War of the Rebellion: Serial 058 Page 0063 Chapter XLIV. CORRESPONDENCE, ETC. - UNION.

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such abundance that considerable sums accrue from the company, savings. It would seem but just that troops who suffer from hunger, cold, and exposure should receive the amount fairly due them on account of their diminished rations.

In view of these considerations I have the honor to request that authority may be given me to order the chief commissary of the department to pay the troops the value in money of the rations to which they have been entitled, but which they have not received.

I am, very respectfully, your obedient servant,

J. G. FOSTER,

Major-General.

HEADQUARTERS DEPARTMENT OF THE OHIO,

Knoxville, January 11, 1864.

Major General JOHN G. PARKE,

Commanding Forces in the Field:

GENERAL: The major-general commanding directs that the following disposition be made of the forces under your command:

First. One army corps, either the Ninth or the Twenty-third, as you may select, will be stationed at Strawberry Plains, and will entrench that position. Sufficient detachments will be made from this corps to guard the fords above Strawberry Plains on the Holston, and between that point and Knoxville.

Second. The Fourth Army Corps and the remaining corps of your command will move to Dandridge, to forage on the French Broad River. Such supplies of wheat, corn, and hay as they may be able to obtain in excess of their own wants will be sent down in boats to Knoxville.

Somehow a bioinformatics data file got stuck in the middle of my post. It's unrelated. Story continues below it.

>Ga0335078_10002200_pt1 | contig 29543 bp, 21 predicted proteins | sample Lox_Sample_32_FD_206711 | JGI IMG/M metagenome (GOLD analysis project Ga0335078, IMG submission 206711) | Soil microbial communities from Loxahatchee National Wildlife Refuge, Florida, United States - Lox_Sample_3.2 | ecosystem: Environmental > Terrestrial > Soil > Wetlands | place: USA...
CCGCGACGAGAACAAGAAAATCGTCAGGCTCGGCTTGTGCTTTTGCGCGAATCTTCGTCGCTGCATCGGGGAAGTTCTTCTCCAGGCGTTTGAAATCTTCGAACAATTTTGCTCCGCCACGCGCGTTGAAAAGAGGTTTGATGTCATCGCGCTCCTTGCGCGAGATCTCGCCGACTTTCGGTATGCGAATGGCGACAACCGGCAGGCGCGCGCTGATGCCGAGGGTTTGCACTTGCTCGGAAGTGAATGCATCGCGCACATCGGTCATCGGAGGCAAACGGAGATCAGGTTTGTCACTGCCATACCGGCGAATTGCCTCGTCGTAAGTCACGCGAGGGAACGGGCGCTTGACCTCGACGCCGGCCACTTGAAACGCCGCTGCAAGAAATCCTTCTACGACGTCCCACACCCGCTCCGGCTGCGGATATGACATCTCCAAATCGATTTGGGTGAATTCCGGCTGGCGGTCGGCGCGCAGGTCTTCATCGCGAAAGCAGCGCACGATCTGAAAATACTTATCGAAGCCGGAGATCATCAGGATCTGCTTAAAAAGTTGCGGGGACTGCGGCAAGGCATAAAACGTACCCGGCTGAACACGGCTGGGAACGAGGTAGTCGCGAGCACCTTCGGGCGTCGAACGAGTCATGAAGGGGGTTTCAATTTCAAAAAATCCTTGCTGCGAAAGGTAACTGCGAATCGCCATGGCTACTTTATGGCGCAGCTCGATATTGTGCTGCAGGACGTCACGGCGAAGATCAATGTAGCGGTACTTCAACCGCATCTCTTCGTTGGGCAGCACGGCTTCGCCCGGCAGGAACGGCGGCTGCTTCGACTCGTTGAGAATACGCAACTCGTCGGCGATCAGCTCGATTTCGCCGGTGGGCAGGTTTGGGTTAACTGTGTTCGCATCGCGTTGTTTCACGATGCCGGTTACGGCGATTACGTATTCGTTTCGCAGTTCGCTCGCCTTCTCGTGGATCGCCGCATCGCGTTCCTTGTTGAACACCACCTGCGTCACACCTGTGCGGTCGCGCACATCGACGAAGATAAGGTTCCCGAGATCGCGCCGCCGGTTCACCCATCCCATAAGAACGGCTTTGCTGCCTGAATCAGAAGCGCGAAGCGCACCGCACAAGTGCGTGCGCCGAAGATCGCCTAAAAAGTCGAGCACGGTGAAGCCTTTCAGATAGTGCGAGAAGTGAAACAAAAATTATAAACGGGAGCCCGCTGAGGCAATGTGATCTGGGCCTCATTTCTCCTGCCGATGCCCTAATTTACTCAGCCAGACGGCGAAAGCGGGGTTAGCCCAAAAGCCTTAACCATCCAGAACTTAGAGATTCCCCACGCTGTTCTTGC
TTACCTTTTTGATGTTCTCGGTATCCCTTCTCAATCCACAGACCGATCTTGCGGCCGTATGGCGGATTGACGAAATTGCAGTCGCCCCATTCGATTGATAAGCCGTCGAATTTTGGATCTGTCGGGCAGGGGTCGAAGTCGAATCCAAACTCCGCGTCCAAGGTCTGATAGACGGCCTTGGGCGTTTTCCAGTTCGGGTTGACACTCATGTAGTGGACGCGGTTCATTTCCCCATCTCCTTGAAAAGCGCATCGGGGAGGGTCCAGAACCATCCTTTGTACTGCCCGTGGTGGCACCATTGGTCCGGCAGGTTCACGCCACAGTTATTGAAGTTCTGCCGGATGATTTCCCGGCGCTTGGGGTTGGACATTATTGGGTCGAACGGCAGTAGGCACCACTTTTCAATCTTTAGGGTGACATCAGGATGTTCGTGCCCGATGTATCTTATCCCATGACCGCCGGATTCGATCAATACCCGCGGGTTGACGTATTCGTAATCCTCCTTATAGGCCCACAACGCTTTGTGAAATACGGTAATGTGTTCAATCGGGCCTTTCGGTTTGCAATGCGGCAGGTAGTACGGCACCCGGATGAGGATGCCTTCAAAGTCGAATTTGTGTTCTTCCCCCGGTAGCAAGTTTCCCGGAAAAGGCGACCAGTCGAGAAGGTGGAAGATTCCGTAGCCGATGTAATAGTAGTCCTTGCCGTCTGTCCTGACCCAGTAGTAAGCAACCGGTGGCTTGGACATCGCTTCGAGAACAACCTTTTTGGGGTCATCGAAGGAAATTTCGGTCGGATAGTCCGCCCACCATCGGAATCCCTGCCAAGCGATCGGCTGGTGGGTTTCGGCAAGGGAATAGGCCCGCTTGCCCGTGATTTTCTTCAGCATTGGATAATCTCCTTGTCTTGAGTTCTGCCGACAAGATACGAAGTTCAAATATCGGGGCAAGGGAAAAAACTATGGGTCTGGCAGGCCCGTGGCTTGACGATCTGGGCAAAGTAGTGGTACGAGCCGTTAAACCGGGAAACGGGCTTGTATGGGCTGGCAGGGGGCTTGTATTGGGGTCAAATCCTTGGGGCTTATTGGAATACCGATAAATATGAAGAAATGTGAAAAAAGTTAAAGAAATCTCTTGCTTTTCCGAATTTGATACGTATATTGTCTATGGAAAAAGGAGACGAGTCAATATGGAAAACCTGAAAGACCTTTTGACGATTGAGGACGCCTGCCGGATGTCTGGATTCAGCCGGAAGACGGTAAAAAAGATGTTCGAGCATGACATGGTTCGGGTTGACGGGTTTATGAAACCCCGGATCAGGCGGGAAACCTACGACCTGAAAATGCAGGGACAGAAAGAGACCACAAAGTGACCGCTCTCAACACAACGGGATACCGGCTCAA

Third. The Cavalry Corps will remain in its present position until the supply of forage shall be exhausted. It will then move to the neighborhood of Dandridge and take up a position in front of the infantry force at that place.

I am, general, very respectfully, your obedient servant,

EDWARD E. POTTER,

Chief of Staff.

CHATTANOOGA, TENN., January 11, 1864. (Received 1 p.m., 12th.)

Major General H. W. HALLECK,

General-in-Chief:

The necessity for promptly putting the Nashville and Chattanooga Railroad in efficient running order, particularly since there are so many demands made upon it from Knoxville, is so urgent, and the present condition of this railroad, with its management, is so lamentable that I urgently request that Colonel McCallum may be called to Washington to fully explain the whole situation to the Secretary of War, and, if necessary, to take orders to place the road in an efficient condition.

GEO. H. THOMAS,

Major-General, Commanding.